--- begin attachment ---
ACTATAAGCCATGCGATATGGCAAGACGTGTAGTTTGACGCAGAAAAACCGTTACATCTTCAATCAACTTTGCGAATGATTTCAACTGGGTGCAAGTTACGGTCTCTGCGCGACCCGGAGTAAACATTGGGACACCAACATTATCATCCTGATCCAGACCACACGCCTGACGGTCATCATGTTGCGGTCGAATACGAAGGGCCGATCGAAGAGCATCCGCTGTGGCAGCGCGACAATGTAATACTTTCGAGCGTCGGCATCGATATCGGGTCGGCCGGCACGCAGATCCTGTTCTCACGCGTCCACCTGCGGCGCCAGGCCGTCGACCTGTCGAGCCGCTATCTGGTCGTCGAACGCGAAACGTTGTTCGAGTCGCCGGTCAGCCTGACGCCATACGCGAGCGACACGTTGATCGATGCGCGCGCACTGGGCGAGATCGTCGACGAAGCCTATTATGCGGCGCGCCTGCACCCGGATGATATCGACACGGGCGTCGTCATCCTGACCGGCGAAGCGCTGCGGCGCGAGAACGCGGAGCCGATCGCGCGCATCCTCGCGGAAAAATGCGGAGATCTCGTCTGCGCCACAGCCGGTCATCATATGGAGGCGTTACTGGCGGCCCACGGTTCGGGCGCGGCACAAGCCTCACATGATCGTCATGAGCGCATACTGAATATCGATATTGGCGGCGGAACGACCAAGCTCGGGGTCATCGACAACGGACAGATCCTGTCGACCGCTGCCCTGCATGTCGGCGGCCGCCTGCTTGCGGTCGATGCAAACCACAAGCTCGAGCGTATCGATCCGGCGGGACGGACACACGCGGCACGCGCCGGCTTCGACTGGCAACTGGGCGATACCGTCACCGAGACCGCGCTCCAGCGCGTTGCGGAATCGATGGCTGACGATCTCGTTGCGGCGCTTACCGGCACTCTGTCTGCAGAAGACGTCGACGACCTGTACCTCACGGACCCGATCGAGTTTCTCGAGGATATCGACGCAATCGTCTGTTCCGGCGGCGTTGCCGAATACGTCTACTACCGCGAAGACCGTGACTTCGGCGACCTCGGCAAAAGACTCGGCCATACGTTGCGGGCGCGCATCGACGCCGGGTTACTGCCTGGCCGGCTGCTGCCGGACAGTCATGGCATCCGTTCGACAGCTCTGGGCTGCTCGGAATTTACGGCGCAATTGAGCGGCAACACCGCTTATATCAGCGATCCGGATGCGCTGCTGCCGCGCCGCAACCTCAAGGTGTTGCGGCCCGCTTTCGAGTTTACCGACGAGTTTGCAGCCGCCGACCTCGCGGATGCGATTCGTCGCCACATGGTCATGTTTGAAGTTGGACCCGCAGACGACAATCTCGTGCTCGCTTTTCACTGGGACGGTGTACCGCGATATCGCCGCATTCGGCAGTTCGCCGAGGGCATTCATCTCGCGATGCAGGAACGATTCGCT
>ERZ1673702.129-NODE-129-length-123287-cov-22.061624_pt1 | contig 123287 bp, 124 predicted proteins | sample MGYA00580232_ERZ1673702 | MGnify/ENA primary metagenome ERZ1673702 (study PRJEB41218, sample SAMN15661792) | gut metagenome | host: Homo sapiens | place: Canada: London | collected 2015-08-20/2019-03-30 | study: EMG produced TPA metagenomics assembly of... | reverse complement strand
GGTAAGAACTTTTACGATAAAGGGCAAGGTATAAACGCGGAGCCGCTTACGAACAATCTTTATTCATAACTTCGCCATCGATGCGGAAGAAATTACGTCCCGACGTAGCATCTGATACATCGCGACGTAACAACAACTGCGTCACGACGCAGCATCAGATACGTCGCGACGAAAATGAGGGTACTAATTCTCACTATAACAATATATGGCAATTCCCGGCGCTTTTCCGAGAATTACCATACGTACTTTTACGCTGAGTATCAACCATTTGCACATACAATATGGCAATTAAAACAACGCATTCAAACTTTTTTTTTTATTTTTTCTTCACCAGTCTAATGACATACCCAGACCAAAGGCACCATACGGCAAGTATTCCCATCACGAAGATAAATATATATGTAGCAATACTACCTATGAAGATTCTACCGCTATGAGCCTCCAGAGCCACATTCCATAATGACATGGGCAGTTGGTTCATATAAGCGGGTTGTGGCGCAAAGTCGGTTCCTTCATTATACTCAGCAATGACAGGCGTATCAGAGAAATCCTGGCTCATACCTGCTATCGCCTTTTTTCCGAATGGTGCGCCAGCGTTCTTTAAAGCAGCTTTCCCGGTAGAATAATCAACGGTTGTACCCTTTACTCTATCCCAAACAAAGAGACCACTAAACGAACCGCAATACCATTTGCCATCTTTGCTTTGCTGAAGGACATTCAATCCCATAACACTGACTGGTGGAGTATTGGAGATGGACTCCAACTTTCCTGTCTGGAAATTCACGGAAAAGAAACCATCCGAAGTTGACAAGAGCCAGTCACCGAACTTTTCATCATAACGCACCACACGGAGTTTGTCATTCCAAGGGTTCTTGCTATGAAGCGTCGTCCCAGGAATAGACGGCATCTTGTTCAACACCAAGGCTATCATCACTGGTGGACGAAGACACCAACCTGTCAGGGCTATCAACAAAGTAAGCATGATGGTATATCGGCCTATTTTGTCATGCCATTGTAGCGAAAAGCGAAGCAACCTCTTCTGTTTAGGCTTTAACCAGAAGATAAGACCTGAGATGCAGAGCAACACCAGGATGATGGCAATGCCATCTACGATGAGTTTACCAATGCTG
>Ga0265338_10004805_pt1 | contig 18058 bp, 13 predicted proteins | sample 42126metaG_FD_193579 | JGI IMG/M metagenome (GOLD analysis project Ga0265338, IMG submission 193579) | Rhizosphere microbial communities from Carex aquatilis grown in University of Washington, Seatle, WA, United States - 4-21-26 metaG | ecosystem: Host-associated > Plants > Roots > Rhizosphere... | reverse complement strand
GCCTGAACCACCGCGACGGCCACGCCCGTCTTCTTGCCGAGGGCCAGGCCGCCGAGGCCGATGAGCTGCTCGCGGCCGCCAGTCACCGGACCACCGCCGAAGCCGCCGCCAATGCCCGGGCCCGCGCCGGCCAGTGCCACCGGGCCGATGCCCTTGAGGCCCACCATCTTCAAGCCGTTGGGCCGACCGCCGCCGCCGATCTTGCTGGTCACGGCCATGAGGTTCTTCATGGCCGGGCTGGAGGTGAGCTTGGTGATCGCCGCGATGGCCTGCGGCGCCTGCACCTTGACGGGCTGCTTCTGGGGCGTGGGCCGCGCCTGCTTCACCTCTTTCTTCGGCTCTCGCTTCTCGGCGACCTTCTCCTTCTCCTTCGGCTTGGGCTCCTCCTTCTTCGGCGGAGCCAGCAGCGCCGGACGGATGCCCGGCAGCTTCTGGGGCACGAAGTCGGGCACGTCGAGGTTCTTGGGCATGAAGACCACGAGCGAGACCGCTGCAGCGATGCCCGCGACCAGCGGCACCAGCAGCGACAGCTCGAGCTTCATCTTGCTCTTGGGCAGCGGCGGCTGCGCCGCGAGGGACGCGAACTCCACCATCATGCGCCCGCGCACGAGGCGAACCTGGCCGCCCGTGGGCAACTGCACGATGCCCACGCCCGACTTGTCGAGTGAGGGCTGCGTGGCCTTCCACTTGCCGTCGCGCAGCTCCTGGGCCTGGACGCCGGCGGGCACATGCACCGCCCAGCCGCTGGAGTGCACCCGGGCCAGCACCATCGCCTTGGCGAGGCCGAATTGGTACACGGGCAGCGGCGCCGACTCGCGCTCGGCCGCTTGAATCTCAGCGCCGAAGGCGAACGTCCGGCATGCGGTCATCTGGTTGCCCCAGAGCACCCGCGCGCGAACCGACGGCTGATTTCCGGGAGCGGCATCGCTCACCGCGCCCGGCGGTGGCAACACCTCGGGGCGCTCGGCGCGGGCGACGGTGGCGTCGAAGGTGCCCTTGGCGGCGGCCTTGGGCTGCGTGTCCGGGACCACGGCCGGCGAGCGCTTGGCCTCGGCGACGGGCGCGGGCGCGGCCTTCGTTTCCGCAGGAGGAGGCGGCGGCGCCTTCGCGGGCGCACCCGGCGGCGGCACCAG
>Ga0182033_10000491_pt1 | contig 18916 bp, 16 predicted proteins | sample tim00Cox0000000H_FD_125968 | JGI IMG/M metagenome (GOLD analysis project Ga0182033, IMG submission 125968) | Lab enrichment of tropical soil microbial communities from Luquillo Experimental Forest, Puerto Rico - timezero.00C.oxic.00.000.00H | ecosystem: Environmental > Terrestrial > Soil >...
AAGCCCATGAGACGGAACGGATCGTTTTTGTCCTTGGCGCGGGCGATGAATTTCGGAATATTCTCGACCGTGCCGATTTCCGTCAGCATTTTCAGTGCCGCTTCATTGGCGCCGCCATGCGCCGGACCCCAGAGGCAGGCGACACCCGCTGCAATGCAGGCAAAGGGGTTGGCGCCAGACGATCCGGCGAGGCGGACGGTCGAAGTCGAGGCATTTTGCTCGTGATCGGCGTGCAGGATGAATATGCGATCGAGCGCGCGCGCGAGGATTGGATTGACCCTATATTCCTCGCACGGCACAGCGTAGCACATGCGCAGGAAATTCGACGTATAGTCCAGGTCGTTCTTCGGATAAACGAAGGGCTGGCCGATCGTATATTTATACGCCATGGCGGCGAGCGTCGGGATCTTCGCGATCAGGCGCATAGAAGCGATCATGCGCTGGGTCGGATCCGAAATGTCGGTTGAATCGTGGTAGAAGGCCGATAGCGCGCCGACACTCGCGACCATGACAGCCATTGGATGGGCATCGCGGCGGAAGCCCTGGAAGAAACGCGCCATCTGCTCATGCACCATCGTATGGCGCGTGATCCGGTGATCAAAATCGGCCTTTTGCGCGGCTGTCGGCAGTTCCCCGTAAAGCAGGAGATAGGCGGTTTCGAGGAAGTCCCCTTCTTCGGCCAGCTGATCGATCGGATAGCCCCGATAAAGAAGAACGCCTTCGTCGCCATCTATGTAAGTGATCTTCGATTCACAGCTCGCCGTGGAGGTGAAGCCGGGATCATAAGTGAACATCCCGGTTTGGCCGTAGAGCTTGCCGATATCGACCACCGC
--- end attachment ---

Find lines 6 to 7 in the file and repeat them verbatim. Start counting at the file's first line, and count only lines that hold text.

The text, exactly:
>Ga0182033_10000491_pt1 | contig 18916 bp, 16 predicted proteins | sample tim00Cox0000000H_FD_125968 | JGI IMG/M metagenome (GOLD analysis project Ga0182033, IMG submission 125968) | Lab enrichment of tropical soil microbial communities from Luquillo Experimental Forest, Puerto Rico - timezero.00C.oxic.00.000.00H | ecosystem: Environmental > Terrestrial > Soil >...
AAGCCCATGAGACGGAACGGATCGTTTTTGTCCTTGGCGCGGGCGATGAATTTCGGAATATTCTCGACCGTGCCGATTTCCGTCAGCATTTTCAGTGCCGCTTCATTGGCGCCGCCATGCGCCGGACCCCAGAGGCAGGCGACACCCGCTGCAATGCAGGCAAAGGGGTTGGCGCCAGACGATCCGGCGAGGCGGACGGTCGAAGTCGAGGCATTTTGCTCGTGATCGGCGTGCAGGATGAATATGCGATCGAGCGCGCGCGCGAGGATTGGATTGACCCTATATTCCTCGCACGGCACAGCGTAGCACATGCGCAGGAAATTCGACGTATAGTCCAGGTCGTTCTTCGGATAAACGAAGGGCTGGCCGATCGTATATTTATACGCCATGGCGGCGAGCGTCGGGATCTTCGCGATCAGGCGCATAGAAGCGATCATGCGCTGGGTCGGATCCGAAATGTCGGTTGAATCGTGGTAGAAGGCCGATAGCGCGCCGACACTCGCGACCATGACAGCCATTGGATGGGCATCGCGGCGGAAGCCCTGGAAGAAACGCGCCATCTGCTCATGCACCATCGTATGGCGCGTGATCCGGTGATCAAAATCGGCCTTTTGCGCGGCTGTCGGCAGTTCCCCGTAAAGCAGGAGATAGGCGGTTTCGAGGAAGTCCCCTTCTTCGGCCAGCTGATCGATCGGATAGCCCCGATAAAGAAGAACGCCTTCGTCGCCATCTATGTAAGTGATCTTCGATTCACAGCTCGCCGTGGAGGTGAAGCCGGGATCATAAGTGAACATCCCGGTTTGGCCGTAGAGCTTGCCGATATCGACCACCGC